The summit of the mountain is a plateau of about 37 acres on which lie scattered the ruins of what was once a beautiful town overlooking the lake.

Our story begins—perhaps it will begin much earlier after the site is thoroughly excavated—about a century after Alexander the Great conquered and Hellenized much of the then-known world. After Alexander’s death in 331 B.C., his empire split in two—the Ptolemies in Egypt and the Seleucids in Syria shared this world. Over the centuries Palestine passed from one side to the other, occasionally winning its own independence. The first evidence we now have of organized habitation at Hippos indicates that it was founded by the Seleucids in the middle of the third century B.C., very probably as a frontier fortress against the threat of the Ptolemaic kingdom to the south. The settlement was located on a most strategic point, on the western approach to Gaulanitis (today’s Golan Heights). The site’s natural fortification and defense allowed it to serve equally as a fortress stronghold and as an effective frontier post, controlling any movement to the east, both in time of war and peace. In about 200 B.C., the boundaries of the Seleucid kingdom were pushed down to southern Palestine, so Hippos lost much of its strategic significance but it retained its importance as an urban cultural center, with a social and political organization in accord with the principles of a Greek polis.

When the town was formally recognized as an official constitutional polis, it was renamed Antiocha, in honor of the head of the Seleucid kingdom, Antiochus the Great (III), although the old name Hippos was also officially used.

Hippos had a port on the Sea of Galilee “to serve the commercial and navigational needs” of the city.

The progress of the city as a Hellenistic center was interrupted for a period of about 20 years during the first half of the first century B.C. Sometime between 83 and 80 B.C., the Judean king Alexander Jannaeus, who then ruled an independent fiefdom, conquered Hippos. According to the first-century A.D. historian Flavius Josephus (Antiquities of the Jews 14.75), Jannaeus forced Hippos’ heathen inhabitants to be circumcised and to accept Judaism. In 64 B.C., however, the Roman army entered the scene. The Roman general Pompey took the city from the Jews; it was then included in the League of the Ten Cities, the Decapolis, created by Pompey in the northern Jordan Valley and adjacent Transjordan. Each city in the Decapolis had jurisdiction over an extensive area. As a member of the Decapolis, Hippos enjoyed internal autonomy and could even mint its own coins. The population of Hippos welcomed Pompey with open arms.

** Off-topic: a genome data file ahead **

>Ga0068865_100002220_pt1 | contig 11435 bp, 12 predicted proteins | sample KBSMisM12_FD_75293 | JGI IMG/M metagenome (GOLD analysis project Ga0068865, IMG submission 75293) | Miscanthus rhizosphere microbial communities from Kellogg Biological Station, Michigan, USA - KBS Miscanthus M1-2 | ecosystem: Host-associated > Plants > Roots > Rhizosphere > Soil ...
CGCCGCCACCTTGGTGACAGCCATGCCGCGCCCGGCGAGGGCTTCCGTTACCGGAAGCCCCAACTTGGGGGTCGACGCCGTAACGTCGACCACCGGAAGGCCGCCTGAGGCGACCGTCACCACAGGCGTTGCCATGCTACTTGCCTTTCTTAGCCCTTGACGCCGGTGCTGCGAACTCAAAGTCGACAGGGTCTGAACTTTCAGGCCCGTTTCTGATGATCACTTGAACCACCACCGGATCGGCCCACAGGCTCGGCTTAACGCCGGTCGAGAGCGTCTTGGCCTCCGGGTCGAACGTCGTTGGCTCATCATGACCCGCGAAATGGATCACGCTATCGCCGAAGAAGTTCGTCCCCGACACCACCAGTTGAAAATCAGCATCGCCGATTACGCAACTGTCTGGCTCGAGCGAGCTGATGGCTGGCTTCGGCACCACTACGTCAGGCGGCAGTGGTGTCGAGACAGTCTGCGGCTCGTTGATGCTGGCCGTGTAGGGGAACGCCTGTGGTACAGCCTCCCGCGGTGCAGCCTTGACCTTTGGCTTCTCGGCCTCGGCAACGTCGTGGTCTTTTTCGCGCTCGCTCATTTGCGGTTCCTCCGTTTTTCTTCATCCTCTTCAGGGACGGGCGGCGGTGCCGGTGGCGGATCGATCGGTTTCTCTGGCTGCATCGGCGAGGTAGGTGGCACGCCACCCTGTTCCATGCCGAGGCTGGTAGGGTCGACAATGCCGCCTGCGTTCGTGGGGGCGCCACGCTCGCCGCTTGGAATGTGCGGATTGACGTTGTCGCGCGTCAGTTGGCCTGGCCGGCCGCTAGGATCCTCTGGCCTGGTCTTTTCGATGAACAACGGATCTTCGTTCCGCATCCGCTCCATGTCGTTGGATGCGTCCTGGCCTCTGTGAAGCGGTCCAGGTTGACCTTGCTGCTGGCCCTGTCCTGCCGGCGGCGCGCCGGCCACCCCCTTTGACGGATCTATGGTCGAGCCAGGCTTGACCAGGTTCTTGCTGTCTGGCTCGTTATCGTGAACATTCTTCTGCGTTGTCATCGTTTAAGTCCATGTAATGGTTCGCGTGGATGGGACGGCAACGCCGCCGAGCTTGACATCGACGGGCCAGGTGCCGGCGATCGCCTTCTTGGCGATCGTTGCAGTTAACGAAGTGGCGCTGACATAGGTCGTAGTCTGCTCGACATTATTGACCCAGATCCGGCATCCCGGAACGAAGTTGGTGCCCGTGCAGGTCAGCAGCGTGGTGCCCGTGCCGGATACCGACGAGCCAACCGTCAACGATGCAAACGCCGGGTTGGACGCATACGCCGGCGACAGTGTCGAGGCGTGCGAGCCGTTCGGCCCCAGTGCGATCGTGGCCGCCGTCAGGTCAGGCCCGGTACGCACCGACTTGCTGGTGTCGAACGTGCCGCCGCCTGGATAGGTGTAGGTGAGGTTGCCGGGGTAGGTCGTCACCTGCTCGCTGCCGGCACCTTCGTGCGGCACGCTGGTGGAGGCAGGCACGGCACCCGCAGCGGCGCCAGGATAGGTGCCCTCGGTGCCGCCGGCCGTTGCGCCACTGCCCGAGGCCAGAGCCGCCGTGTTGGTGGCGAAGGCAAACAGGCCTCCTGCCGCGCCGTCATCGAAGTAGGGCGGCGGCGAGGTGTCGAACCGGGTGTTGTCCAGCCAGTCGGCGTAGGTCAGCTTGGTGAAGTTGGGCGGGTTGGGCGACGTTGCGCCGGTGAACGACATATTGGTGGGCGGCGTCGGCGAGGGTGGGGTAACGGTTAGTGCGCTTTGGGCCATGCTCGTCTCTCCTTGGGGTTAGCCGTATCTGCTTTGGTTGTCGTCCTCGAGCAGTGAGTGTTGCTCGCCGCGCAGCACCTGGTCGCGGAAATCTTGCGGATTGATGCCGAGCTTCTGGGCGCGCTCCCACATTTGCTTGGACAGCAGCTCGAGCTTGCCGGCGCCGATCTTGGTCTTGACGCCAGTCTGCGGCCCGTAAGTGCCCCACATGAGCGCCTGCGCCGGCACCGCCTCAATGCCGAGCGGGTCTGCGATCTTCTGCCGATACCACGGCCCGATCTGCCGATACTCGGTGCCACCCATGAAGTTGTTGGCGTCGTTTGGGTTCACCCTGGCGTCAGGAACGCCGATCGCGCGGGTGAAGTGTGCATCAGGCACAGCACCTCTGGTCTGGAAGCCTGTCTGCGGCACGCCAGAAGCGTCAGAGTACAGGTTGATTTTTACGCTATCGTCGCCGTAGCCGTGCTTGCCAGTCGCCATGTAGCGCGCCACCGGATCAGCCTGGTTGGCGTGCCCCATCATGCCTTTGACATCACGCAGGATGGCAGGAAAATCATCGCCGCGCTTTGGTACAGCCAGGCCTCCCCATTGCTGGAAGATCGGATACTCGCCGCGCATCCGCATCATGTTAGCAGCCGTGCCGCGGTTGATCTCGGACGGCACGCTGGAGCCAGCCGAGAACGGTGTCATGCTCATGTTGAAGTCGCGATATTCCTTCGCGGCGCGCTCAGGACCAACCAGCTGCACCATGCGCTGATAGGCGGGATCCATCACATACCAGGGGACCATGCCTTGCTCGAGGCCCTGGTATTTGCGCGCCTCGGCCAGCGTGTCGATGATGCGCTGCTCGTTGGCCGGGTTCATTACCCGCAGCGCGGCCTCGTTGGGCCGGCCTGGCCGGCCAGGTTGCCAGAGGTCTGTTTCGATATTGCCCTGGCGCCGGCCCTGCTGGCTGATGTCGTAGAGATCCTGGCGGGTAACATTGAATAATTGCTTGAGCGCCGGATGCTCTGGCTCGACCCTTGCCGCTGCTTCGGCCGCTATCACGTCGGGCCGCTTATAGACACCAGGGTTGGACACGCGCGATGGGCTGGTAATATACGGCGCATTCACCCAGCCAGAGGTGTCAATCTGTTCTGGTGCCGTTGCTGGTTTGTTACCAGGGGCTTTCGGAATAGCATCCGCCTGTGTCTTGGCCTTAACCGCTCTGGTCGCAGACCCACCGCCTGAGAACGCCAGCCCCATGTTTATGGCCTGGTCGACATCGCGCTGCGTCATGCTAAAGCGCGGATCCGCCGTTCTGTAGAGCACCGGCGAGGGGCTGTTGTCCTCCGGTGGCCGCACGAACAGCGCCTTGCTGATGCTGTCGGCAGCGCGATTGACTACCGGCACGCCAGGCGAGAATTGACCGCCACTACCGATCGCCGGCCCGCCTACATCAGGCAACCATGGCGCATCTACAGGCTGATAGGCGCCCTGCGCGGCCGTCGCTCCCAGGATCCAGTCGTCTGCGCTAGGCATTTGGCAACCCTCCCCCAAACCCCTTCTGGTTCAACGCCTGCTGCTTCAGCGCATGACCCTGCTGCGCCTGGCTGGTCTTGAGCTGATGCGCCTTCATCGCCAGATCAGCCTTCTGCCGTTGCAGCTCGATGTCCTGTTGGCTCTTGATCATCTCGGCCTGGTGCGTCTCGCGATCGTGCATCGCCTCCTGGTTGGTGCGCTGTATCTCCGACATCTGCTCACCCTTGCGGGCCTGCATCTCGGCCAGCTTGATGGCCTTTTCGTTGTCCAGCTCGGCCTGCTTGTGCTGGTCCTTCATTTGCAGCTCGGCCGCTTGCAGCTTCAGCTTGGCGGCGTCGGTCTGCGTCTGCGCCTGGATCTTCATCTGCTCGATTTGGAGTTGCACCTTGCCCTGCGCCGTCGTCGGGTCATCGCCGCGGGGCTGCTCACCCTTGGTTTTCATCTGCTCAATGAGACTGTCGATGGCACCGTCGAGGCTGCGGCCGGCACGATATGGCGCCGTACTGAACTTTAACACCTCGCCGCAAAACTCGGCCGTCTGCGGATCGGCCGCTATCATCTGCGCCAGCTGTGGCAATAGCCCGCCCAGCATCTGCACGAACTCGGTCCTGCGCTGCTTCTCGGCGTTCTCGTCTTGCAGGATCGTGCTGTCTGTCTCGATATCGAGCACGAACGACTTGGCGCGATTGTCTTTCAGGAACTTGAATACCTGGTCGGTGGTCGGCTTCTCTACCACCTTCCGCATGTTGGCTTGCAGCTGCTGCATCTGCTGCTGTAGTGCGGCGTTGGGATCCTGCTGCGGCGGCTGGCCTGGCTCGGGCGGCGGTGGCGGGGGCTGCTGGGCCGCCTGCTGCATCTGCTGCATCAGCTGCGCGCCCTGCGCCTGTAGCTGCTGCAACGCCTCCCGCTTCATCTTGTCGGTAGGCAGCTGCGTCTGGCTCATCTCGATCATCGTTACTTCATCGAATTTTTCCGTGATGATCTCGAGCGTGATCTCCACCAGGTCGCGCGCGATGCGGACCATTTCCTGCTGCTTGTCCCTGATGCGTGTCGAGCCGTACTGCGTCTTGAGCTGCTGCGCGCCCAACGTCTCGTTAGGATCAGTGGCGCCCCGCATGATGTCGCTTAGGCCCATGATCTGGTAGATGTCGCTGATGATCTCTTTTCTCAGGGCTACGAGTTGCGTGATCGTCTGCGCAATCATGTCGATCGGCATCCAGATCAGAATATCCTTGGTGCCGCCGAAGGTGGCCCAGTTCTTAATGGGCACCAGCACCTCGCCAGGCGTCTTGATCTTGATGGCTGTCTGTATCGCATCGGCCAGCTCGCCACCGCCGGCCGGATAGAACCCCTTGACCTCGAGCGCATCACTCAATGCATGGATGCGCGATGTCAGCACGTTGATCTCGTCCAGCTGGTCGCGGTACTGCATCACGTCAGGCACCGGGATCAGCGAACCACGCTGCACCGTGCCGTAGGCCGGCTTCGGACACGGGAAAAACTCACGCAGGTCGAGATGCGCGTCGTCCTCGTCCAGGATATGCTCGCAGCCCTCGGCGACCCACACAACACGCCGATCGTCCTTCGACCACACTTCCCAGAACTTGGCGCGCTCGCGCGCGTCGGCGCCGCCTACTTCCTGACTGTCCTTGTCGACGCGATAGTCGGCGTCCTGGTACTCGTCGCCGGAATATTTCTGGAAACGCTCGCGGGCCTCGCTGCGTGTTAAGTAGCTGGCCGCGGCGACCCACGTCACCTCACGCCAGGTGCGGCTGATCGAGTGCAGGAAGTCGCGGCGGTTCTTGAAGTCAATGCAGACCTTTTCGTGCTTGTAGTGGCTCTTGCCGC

About 35 years later, Hippos again became part of a Jewish realm. In 30 B.C. the Roman emperor Augustus gave Hippos to Herod the Great, who ruled it until his death 26 years later, in 4 B.C. After Herod’s death, Hippos was assigned by the Romans to the province of Syria.

During the First Jewish Revolt against Rome (66–70 A.D.), the Jews attacked Hippos and its Greek inhabitants, who retaliated by killing or imprisoning the Jews residing there. (Biblical Archaeology Review 16:05, Sep/Oct 1990).

Riesner says that Hippos “must be” the city of the Decapolis presupposed in Mark 5:1-20 (the account of casting demons into swine; Dictionary of Jesus and the Gospels 40). It might be. Hippos is the closest of the cities of the Decapolis to the area of Jesus’ ministry which was centered in Capernaum. It would make sense that Gentiles in this area might be growing pigs.

And he [the healed demon-possessed man]went away and began to proclaim in the Decapolis how much Jesus had done for him, and everyone marveled. (Mark 5:20 ESV)

And great crowds followed him [Jesus] from Galilee and the Decapolis, and from Jerusalem and Judea, and from beyond the Jordan. (Matthew 4:25 ESV)

Could Hippos Be the City Set on a Hill? Chris McKinney wrote an article for Seeking a Homeland in May, 2010 suggesting consideration of Hippos (Hippus) for the “city set on a hill” mentioned by Jesus in Matthew 5:14b). He uses Google Earth to show the location of various sites around the Sea of Galilee. There is also a nice photo allowing you to see how the site looks like the head of a horse. Read his article here. Certainly plausible.

Parts of this post are reposted from March 26, 2010. See here.

Thinking better of Mary Magdalene

A group of Christian women recently convened at the ancient site of Magdala on the western shore of the Sea of Galilee “to honor International Women’s Day and discuss women’s empowerment.”

Advocates spoke of the issue of legal prostitution in Israel and the struggles of the over 15,000 Israeli women who are drawn into the industry, often against their will. (The Jerusalem Post Newsletter, March 11, 2015).

The meeting at Magdala seemed to discuss some important issues, but the characterization of Mary Magdalene is inaccurate to say the least.

Each speaker related the issues of feminism and women empowerment to the lessons of Mary Magdalene, speaking about how the healing process for women who have suffered such abuse. Consecrated woman, Jennifer Ristine, spoke of how Mary Magdalene inspires hope and healing for victims of abuse.